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I'm a PhD student and hope to get my thesis defended during the next winter or spring. Before that time, I want to apply for a postdoc. In the lab which is my main dream (though I think it is very hard to get there), there are some permanently open positions for postdocs, and candidates are encouraged to contact the Lab supervisor by e-mail, without any further specifications on their web-site. This lab is in the US. I will certainly send in this e-mail my CV and cover letter, but how would you recommend, is it better to ask my current supervisors and co-authors to give me recommendation letters, so that I could send them at once, or to give their contacts in this first e-mail to my potential new supervisor? Thank you in advance.

1 Answer 1

The request to contact by email (without specific requirements) suggests a less formal application process.

I would send a brief email (a few sentences to a couple of paragraphs) explaining your interest in working there and why you would make a good candidate. The lab supervisor is probably very busy, so by keeping it brief you have the best chance that it will be read.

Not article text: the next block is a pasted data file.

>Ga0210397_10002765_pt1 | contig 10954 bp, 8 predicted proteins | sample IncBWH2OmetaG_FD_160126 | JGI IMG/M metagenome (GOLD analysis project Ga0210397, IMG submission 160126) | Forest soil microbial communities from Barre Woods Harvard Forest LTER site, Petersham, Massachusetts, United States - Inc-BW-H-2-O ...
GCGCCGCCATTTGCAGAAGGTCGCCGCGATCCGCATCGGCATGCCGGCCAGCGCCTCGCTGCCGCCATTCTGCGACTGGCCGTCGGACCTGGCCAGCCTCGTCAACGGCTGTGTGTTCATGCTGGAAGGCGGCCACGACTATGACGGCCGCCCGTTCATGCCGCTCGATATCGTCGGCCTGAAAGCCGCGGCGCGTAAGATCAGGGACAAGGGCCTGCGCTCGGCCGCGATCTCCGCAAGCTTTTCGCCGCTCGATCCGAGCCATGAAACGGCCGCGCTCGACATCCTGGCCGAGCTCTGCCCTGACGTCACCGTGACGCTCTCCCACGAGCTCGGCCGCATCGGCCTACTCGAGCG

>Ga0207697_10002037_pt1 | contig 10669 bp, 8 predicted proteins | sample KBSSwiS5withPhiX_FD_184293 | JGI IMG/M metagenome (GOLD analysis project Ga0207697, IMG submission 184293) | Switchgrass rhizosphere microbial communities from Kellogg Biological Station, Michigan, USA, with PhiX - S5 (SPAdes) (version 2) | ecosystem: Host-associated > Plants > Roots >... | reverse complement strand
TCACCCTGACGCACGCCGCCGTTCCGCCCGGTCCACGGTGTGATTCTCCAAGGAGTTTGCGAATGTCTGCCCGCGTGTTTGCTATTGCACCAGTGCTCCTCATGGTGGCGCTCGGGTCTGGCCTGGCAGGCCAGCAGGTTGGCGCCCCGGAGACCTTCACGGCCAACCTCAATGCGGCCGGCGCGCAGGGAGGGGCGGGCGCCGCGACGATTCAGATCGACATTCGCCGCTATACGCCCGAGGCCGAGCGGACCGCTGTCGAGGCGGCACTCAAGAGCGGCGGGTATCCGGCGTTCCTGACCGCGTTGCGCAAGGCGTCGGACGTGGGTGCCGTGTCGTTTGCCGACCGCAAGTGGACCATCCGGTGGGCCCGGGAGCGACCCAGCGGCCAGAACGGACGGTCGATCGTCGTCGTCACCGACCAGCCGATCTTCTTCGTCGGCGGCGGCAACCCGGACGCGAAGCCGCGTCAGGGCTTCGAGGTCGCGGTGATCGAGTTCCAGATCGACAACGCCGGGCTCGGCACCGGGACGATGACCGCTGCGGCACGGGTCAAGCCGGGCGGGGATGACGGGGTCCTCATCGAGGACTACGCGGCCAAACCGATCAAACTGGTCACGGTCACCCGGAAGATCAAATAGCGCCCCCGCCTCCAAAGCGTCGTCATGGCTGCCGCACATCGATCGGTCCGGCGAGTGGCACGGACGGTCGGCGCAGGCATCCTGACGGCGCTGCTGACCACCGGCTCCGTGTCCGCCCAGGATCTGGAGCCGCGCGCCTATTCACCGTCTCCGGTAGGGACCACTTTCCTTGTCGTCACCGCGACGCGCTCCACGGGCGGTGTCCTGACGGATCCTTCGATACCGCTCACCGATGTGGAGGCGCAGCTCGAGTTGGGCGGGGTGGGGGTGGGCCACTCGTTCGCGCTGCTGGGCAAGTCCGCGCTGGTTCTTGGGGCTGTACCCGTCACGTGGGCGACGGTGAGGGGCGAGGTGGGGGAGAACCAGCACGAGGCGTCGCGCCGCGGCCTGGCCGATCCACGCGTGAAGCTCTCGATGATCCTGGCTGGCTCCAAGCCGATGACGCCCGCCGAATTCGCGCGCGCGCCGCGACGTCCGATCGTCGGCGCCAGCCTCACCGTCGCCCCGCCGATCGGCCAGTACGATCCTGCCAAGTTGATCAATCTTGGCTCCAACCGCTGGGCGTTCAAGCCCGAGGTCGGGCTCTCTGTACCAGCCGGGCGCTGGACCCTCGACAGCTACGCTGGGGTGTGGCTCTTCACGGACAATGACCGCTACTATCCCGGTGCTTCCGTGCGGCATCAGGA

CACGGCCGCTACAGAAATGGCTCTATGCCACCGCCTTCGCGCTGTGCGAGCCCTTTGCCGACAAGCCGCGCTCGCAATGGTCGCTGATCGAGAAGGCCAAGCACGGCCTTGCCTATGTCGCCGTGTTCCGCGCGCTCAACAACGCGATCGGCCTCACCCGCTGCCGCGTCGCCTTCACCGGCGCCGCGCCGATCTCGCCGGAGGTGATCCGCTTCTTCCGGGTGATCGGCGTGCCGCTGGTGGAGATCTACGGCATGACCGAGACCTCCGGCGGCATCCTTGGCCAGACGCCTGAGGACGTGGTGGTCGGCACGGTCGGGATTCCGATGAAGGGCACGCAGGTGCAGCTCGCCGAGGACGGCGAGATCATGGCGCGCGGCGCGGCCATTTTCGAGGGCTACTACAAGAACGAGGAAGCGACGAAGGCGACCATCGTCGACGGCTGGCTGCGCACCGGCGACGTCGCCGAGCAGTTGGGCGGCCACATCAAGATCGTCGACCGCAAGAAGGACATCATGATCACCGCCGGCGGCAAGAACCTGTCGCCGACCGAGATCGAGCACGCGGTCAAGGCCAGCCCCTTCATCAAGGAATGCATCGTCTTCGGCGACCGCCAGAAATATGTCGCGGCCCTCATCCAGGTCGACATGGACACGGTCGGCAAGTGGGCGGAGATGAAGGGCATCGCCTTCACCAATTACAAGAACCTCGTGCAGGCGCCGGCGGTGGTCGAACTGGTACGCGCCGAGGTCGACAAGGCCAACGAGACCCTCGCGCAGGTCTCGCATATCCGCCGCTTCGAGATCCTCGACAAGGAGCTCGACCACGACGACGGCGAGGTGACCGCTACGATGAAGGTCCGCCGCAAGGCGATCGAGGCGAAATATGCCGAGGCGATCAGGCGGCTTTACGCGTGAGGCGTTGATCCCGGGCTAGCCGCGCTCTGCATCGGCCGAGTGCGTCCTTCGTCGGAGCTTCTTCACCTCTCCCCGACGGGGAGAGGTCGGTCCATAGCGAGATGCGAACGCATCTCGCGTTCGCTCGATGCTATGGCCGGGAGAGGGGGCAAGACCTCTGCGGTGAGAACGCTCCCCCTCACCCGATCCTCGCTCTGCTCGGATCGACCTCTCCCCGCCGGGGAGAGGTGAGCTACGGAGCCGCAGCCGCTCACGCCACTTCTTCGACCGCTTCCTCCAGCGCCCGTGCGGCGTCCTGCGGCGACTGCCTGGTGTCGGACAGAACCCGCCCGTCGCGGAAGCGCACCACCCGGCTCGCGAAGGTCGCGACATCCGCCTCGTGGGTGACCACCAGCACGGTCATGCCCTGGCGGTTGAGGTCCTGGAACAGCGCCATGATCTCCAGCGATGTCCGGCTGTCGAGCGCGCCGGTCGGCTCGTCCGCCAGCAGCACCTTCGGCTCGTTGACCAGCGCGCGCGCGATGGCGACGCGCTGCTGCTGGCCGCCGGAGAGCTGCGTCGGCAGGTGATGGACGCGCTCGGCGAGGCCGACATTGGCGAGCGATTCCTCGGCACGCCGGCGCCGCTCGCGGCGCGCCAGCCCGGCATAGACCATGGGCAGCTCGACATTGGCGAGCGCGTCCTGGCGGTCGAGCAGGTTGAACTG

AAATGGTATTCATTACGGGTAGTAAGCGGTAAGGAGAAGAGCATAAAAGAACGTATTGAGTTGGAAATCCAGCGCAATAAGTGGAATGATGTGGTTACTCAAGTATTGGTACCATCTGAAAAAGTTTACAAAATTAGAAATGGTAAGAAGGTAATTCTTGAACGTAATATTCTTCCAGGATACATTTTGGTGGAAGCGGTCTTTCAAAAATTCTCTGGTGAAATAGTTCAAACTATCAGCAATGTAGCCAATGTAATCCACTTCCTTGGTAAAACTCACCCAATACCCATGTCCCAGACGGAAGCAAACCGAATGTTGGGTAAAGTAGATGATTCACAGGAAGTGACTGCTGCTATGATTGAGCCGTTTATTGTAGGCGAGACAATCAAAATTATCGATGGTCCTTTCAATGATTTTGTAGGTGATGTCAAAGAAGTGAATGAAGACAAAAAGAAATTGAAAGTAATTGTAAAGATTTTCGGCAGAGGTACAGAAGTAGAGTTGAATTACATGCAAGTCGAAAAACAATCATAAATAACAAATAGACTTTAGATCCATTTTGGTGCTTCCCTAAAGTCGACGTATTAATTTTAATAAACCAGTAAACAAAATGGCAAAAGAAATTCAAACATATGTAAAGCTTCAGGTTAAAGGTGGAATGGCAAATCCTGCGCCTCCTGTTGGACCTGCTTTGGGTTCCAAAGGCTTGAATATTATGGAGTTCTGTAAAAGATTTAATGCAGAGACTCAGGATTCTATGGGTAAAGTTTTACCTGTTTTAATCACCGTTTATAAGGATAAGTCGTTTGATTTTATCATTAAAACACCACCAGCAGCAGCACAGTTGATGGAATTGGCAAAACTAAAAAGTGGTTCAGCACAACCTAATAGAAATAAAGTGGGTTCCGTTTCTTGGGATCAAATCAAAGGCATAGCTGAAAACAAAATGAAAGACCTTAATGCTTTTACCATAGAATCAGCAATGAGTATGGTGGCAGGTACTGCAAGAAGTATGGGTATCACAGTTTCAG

It would also make sense to attach your CV, so they have a sense of your skills and background.

However, I wouldn't include any other materials (such as a separate cover letter or letters of recommendation) at this stage. Wait until they express interest in continuing the conversation (and then be led by them about the next steps).

Exception: if one of your referees knows someone at the lab.

In this case, I would ask the referee if they would be willing to make an introduction for you. This is likely to make more of an impact than you contacting the lab "cold".

Even if the person the referee knows is not the same as the contact person for the job, having the referee contact the person they know is probably the best way to go.